French regulator fines Amazon $35 million over its surveillance system of warehouse workers

France’s data privacy watchdog, the CNIL, has fined Amazon’s logistics subsidiary in France €32 million, or $35 million at today’s exchange rate. The CNIL says that Amazon France Logistique has implemented a “surveillance system” that is “overly intrusive.”

In particular, the CNIL is focusing on the warehouse barcode scanner and Amazon’s data gathering practices related to the connected device. When an order is processed, an Amazon picker grabs a product, scans it with the connected scanner and puts it into a crate so that it can be shipped to the customer. Similarly, employees use the scanner to store new items in the warehouse.

“Indicators tracking the inactivity time of employees’ scanners were put in place. The CNIL ruled that it was illegal to set up a system measuring work interruptions with such accuracy, potentially requiring employees to justify every break or interruption,” the French regulator wrote.

Both the “idle time”, which indicates a period of scanner downtime of ten minutes or more, and the “latency under ten minutes”, which tracks scanner interruptions between one and ten minutes are deemed illegal by the CNIL when it comes to data processing. The CNIL is using the GDPR as the legal basis of the case.

Amazon has also implemented a “stow machine gun” indicator to prevent mistakes. It signals an error if you scan an item less than 1.25 seconds after scanning the previous item. It sounds like a way to prevent double-scanning mistakes. But that’s a GDPR issue too, according to the CNIL.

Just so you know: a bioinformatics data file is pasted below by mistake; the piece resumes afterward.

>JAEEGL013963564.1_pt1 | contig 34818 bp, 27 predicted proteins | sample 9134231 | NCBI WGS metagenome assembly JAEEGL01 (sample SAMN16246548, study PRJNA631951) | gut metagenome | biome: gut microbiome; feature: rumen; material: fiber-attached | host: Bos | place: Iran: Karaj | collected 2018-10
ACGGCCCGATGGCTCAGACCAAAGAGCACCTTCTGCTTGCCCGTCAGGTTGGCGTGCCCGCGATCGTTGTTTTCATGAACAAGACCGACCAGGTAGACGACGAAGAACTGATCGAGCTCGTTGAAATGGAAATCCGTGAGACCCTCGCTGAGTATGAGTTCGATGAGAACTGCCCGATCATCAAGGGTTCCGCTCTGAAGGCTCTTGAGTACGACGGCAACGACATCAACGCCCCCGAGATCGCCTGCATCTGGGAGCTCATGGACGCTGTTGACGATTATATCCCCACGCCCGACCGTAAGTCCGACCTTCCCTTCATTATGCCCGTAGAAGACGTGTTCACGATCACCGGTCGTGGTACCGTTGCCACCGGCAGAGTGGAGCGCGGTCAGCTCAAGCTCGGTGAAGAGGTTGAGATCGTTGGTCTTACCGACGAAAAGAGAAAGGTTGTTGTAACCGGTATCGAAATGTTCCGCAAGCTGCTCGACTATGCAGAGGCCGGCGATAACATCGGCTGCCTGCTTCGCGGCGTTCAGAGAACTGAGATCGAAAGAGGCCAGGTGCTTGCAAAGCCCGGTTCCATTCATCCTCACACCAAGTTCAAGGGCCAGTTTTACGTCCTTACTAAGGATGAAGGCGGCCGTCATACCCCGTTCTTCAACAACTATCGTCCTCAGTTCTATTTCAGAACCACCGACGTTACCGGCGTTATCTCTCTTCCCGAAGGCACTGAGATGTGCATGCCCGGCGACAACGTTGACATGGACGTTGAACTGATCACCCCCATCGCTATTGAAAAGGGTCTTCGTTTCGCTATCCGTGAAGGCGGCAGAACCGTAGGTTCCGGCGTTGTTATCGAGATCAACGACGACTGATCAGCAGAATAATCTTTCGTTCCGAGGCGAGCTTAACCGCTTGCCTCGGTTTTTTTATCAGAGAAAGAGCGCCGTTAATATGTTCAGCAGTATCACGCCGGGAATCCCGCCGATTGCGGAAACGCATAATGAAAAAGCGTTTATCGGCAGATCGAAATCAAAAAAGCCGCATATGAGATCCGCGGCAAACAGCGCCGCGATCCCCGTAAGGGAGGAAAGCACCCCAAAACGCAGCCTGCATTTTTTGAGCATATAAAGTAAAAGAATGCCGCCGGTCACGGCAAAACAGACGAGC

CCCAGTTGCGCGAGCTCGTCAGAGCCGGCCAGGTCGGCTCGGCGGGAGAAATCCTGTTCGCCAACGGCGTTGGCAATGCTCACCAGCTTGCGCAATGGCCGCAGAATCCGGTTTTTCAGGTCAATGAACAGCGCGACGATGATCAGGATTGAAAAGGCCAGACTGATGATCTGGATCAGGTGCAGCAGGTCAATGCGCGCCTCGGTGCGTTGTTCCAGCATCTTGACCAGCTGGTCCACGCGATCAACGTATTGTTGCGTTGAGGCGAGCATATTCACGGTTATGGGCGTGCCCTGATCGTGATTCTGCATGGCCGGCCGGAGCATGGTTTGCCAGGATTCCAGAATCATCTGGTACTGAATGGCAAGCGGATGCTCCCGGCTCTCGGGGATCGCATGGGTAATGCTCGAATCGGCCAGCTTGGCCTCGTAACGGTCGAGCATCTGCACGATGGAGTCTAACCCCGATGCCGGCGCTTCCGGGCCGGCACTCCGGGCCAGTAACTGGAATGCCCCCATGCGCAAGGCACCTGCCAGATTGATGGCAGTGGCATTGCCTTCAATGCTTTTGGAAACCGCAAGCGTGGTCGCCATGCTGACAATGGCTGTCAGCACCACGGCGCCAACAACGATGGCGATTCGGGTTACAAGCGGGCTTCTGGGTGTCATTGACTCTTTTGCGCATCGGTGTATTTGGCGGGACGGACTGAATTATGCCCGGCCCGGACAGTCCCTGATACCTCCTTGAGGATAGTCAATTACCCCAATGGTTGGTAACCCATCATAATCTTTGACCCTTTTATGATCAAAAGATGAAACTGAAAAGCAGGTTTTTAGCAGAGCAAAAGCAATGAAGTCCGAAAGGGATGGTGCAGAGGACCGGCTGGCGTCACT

Again, it’s worth pointing out that the CNIL is listing some data processing wrongdoings. This isn’t a labor case, it’s a data processing case about illegitimate and excessive monitoring of the warehouse workers.

“The processing of these two indicators means that the employee is potentially required to justify at any time that [they] are interrupting [their] scanner, even for a very short time,” the CNIL wrote. “As implemented, the processing is considered to be excessively intrusive.”

According to the French regulator, Amazon uses this performance data to assess the overall performance of its warehouse workers on a weekly basis.

“More generally, the CNIL considered excessive to keep all the data collected by the system, as well as the resulting statistical indicators, for all employees and temporary workers, for a period of 31 days,” the French regulator wrote.

Amazon’s answer

The company published a lengthy statement following the CNIL’s fine. “We strongly disagree with the CNIL’s conclusions, which are factually incorrect, and we might appeal the decision,” Amazon wrote.

The company’s first argument is that Amazon isn’t the only company in the logistics industry using a connected warehouse management system. In particular, the company says that it helps when it comes to load balancing between several warehouses and several teams.

“If we are facing an order peak, our systems will help us adapt the workload between teams so that we can keep processing orders in a safe and efficient manner,” Amazon wrote.

And in more details, Amazon says that the “stow machine gun” indicator has been created so that workers can inspect products before they are stored to make sure that they aren’t damaged. The company will disable that indicator in its system.

As for the “idle time” metric, Amazon will extend the threshold limit. From now on, the company will trigger this indicator after 30 minutes instead of 10 minutes.

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